On average, smaller dogs tend to live longer than larger dogs, and US researchers looking into more than 25,000 dogs from 238 breeds say that may be due to different levels of risks of certain health conditions. They found bigger dogs were more likely to face health conditions such as cancer, bone-related disease, gut problems, ear/nose/throat issues, brain and hormonal conditions, as well as infectious diseases, while smaller dogs were more likely to have issues with their eyes, heart, liver/pancreas, and lungs. The team says that although this study cannot prove the size of the dog caused these issues, it could help future puppy owners know what to be aware of when choosing a doggo.
Funder: This research is based on publicly
available data collected by the Dog Aging Project,
which is supported by U19 grant AG057377 from
the National Institute on Aging, a part of the
National Institutes of Health, and by additional
grants and private donations.
Big dogs versus small dogs: which sizes face higher risks of which diseases?
New study could aid understanding of why smaller dogs tend to live longer
A study of more than 25,000 U.S. dogs and 238 breeds has linked dog size to varying patterns of risk for health conditions over the course of a dog’s lifespan. Yunbi Nam of the University of Washington, U.S., and colleagues present these findings in the open-access journal PLOS ONE on January 17.
On average, smaller dogs tend to live longer than larger dogs. Evidence suggests that larger dogs do not tend to have more health conditions, but that dogs of different sizes may face different levels of risk for different conditions. However, more research is needed to clarify links between dog age, size, and disease prevalence.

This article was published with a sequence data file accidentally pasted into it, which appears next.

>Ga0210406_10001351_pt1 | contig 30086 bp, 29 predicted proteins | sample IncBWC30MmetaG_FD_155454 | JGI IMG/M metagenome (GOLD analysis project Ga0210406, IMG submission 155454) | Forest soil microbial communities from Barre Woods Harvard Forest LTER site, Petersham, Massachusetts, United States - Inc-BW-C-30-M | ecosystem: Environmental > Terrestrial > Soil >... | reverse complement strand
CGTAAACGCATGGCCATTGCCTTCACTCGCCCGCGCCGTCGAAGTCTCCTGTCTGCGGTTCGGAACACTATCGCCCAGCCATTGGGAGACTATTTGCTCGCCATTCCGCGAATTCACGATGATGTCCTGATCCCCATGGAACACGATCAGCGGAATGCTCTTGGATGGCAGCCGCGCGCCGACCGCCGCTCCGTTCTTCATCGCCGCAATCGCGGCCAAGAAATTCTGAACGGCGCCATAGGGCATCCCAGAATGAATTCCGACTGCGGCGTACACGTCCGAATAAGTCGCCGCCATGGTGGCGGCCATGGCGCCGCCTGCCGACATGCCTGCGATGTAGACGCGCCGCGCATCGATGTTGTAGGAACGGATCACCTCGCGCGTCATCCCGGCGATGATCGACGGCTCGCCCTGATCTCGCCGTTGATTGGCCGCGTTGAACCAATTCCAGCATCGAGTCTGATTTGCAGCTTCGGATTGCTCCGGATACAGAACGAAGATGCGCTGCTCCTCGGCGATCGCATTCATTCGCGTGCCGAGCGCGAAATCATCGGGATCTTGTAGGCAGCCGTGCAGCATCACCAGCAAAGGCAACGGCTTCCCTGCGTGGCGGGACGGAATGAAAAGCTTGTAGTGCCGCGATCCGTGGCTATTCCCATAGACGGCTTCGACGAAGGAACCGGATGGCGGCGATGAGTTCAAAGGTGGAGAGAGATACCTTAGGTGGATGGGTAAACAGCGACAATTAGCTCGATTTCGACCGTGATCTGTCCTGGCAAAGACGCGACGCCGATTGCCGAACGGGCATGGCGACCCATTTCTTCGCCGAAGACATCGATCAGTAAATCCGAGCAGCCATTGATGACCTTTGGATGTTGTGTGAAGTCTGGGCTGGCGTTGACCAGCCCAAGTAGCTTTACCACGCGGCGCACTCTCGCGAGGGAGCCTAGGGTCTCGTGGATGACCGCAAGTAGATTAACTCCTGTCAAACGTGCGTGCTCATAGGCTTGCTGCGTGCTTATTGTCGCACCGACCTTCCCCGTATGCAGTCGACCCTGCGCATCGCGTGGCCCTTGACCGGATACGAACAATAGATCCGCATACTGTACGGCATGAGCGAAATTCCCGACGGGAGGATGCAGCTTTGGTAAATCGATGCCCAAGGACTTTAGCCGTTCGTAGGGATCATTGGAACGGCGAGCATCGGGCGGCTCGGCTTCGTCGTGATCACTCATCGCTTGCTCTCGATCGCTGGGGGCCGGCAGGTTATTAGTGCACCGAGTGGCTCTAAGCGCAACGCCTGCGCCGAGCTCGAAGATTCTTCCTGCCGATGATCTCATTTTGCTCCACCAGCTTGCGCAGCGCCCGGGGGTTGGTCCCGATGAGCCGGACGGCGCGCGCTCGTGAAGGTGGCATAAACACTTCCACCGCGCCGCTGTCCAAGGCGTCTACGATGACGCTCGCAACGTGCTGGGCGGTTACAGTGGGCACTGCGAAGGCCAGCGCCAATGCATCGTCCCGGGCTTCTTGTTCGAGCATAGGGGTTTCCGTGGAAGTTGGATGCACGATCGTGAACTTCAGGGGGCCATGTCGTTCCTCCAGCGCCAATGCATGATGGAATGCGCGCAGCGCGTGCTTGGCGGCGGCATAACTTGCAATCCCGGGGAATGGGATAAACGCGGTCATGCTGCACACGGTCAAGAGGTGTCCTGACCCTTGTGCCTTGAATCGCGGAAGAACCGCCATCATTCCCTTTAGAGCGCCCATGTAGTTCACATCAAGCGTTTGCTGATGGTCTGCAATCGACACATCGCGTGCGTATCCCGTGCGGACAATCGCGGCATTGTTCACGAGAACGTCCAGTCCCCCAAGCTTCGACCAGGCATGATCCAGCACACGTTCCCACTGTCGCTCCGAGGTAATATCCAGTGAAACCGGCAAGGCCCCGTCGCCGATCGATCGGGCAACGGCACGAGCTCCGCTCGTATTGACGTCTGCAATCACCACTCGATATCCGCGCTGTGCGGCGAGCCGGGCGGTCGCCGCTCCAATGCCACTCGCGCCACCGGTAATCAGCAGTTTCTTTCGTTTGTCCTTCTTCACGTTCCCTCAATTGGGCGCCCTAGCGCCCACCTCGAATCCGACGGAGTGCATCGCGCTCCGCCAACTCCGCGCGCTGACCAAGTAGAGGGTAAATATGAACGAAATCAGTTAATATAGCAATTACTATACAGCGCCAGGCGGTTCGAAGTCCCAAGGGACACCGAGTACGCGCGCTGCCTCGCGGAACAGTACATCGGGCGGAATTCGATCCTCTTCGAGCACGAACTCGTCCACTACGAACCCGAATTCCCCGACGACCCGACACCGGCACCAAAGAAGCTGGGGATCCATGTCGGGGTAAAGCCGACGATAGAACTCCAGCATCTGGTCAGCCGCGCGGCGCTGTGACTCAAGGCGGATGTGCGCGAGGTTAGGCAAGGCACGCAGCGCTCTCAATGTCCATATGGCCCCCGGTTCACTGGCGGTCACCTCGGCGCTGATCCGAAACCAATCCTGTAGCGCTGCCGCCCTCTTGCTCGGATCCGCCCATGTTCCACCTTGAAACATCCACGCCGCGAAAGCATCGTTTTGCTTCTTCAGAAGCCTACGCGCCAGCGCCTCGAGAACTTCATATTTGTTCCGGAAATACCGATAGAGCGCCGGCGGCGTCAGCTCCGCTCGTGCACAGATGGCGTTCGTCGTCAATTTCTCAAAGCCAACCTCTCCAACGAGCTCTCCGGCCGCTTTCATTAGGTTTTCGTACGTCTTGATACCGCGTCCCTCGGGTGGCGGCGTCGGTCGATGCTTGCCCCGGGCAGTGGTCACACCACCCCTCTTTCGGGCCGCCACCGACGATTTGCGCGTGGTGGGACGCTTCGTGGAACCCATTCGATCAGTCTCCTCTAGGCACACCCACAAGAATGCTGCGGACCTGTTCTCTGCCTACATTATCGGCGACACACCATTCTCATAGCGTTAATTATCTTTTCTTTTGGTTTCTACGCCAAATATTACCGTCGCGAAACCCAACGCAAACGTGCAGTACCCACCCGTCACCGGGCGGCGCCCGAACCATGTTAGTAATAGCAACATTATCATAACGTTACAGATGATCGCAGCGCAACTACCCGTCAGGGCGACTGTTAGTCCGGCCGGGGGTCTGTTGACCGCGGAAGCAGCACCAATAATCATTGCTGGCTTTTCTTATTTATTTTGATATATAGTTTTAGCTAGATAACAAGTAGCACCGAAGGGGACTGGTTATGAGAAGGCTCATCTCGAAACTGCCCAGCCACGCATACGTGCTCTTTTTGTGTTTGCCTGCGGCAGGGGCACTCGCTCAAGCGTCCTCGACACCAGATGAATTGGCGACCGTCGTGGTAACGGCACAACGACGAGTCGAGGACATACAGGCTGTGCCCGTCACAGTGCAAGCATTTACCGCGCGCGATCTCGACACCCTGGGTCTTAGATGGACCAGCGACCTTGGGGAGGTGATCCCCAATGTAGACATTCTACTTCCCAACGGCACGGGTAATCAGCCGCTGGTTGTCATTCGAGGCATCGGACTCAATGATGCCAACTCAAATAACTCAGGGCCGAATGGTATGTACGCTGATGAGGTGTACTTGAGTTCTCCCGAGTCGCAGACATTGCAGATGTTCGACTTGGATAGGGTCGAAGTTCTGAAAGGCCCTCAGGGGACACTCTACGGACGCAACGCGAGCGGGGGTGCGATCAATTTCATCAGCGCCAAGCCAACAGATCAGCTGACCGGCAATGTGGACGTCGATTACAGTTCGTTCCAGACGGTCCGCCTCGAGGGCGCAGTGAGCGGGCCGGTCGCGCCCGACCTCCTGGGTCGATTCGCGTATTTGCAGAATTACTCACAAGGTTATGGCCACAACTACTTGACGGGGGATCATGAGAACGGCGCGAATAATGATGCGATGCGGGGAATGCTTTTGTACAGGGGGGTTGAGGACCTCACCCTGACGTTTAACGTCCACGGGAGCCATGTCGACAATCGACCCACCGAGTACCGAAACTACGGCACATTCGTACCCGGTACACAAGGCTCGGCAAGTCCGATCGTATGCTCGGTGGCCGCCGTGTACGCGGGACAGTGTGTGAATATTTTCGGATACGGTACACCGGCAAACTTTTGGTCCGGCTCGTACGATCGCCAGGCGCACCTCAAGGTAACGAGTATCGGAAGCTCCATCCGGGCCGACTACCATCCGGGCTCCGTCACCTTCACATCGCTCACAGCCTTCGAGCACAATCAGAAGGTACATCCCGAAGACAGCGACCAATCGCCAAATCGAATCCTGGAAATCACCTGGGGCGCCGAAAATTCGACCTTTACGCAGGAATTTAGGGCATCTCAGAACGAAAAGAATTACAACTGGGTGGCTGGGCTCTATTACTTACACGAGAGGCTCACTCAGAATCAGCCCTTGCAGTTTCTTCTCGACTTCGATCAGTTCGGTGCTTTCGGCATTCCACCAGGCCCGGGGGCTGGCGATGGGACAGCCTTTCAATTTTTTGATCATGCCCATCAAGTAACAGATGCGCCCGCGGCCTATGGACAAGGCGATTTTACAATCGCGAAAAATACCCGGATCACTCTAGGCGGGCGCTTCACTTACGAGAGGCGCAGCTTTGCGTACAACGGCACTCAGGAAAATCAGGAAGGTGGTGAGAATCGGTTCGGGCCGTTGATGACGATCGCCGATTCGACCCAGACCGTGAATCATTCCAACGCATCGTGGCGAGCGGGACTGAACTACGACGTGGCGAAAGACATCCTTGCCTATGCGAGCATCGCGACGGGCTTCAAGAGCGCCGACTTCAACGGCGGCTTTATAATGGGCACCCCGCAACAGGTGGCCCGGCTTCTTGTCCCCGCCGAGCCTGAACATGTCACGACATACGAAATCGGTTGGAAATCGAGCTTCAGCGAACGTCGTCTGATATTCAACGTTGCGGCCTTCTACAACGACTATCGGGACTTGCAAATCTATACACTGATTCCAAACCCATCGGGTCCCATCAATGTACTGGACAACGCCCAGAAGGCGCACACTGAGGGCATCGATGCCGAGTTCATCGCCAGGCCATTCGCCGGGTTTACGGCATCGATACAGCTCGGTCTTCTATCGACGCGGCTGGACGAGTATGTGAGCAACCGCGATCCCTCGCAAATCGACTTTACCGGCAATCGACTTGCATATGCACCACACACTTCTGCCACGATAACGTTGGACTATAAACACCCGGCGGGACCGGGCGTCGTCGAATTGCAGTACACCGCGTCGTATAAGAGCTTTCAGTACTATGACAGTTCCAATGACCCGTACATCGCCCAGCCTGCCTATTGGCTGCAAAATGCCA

To deepen understanding, Nam and colleagues analyzed survey data on 27,541 dogs representing 238 breeds, as reported by dog owners participating in the ongoing Dog Aging Project.
Overall, larger dogs in the study were more likely to have faced certain types of health conditions at some point in their lives, including cancer, bone-related disease, gastrointestinal problems, ear/nose/throat issues, neurological and endocrine conditions, and infectious diseases. Meanwhile, smaller dogs were more likely to have experienced ocular, cardiac, liver/pancreas and respiratory diseases. History of kidney/urinary disease did not differ significantly for larger versus smaller dogs.
For many types of conditions—including cancer, ocular, cardiac, orthopedic, and ear/nose/throat conditions—different dog sizes were associated with differing patterns of risk over the course of a dog’s lifespan.
The results held up even after the researchers statistically accounted for the dogs’ sex, where they lived, and whether they were purebred or mixed-breed.
The researchers note that this study does not confirm any causal relationship between dog size, age, and disease. Still, the findings could help lead to deeper understanding of the types of conditions that may underlie the lower lifespan of larger dogs. For instance, within the disease categories explored in this study, future research could home in on age and size patterns associated with specific conditions.
The authors add: “These results provide insights into the disease categories that may contribute to reduced lifespan in larger dogs and suggest multiple further avenues for further exploration.”